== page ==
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INDIFFERENCE: When "I don't care" infects your company

Every company suffers from indifference. Without question, it is the single most toxic behavior that wreaks havoc on company cultures and performance. It can be as subtle as someone saying, "Why should I do that?" or "That's not my job - I'm not paid to do that." In contrast, indifference can be as blatant as people collectively refusing to follow new company procedures or systems and sounds like, "If they're not doing it, why should I?" No matter how you view it, indifference is a toxic behavior that can spread rapidly throughout an organization.

In business, there are two areas of indifference. The first is leadership indifference that can be observed in many forms. It can be a leader who lacks compassion and respect for his or her employees. Leaders who talk down to people or reprimand in public. When a leader refuses to follow the same rules and procedures that employees are held accountable to. It is indifference when a leader lacks concern for budgets, employee feedback systems and other essential responsibilities. Yes, indifference begins at the leadership level and the trickle down quickly becomes a raging river.

The second area of indifference resides with employees. When "I don't care" thinking surfaces in one or more employees, your company culture will begin to deteriorate. Productivity will slow and behavior issues, such as lateness and absenteeism, will increase. If allowed to go unchecked, indifference can evolve into a major case of "destroy from within." Simply put, there is no way to prevent customers from coming into contact with "I don't care" thinking.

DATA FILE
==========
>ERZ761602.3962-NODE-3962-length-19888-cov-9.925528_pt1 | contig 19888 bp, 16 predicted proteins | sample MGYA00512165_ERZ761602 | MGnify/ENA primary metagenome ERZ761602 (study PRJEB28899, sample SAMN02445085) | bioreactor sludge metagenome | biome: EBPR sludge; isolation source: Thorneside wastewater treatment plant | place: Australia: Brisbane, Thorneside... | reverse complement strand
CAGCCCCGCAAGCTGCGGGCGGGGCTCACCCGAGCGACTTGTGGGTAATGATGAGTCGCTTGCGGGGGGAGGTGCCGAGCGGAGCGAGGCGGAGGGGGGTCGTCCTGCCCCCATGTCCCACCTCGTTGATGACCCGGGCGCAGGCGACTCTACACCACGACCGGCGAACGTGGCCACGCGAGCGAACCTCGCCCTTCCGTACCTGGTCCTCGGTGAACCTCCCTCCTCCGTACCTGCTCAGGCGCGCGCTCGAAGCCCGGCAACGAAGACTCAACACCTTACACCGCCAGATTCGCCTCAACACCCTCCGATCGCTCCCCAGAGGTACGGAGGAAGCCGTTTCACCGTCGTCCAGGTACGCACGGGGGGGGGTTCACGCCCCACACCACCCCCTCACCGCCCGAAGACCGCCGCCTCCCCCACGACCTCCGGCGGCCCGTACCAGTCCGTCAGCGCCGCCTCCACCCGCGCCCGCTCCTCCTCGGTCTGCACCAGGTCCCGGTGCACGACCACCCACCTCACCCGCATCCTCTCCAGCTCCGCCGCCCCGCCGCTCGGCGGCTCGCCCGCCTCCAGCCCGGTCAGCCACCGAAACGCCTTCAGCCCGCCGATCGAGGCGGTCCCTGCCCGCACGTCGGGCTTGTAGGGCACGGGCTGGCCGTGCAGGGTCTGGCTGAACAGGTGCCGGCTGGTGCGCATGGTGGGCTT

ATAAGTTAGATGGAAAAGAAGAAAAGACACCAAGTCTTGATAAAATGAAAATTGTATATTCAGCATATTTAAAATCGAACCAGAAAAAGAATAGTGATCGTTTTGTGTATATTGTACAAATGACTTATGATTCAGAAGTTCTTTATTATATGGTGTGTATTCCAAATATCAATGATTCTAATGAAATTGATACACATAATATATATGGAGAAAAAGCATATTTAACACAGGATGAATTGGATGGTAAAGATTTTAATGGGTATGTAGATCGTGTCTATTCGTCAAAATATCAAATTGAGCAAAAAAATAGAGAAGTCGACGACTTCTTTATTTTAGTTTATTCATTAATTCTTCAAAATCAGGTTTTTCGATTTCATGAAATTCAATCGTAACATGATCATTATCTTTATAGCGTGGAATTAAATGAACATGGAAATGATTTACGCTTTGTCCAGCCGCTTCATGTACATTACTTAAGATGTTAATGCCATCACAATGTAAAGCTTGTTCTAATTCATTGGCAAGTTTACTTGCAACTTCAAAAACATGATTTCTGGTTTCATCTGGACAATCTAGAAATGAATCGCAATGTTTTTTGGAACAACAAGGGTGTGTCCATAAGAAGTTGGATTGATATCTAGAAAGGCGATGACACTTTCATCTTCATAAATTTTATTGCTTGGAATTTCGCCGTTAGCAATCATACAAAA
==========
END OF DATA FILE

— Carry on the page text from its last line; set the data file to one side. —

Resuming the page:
Here's the rub: employee indifference is a response to compromised thinking and behavior at the leadership level. If trust is compromised through breaking commitments, expect indifference. If the company vision has lost its luster, expect indifference. If employees have a reason to question your leadership values and integrity, expect indifference. If you allow double standards, unchecked egos, conflicting agendas or poor communication, expect indifference.

The indifference of "I don't care" often means "you don't care enough." It means that you are not playing to your full potential as a leader. You're not communicating enough or clarifying expectations. You must address your own indifference to certain leadership responsibilities first. You must "care without restriction." You must lead by example at a level you have never played at before. Your clarity and consistency - and determination to be your best - will restore trust and replace "I don't care" thinking with "I give my best" thinking and behavior throughout your company.

Change begins with you.


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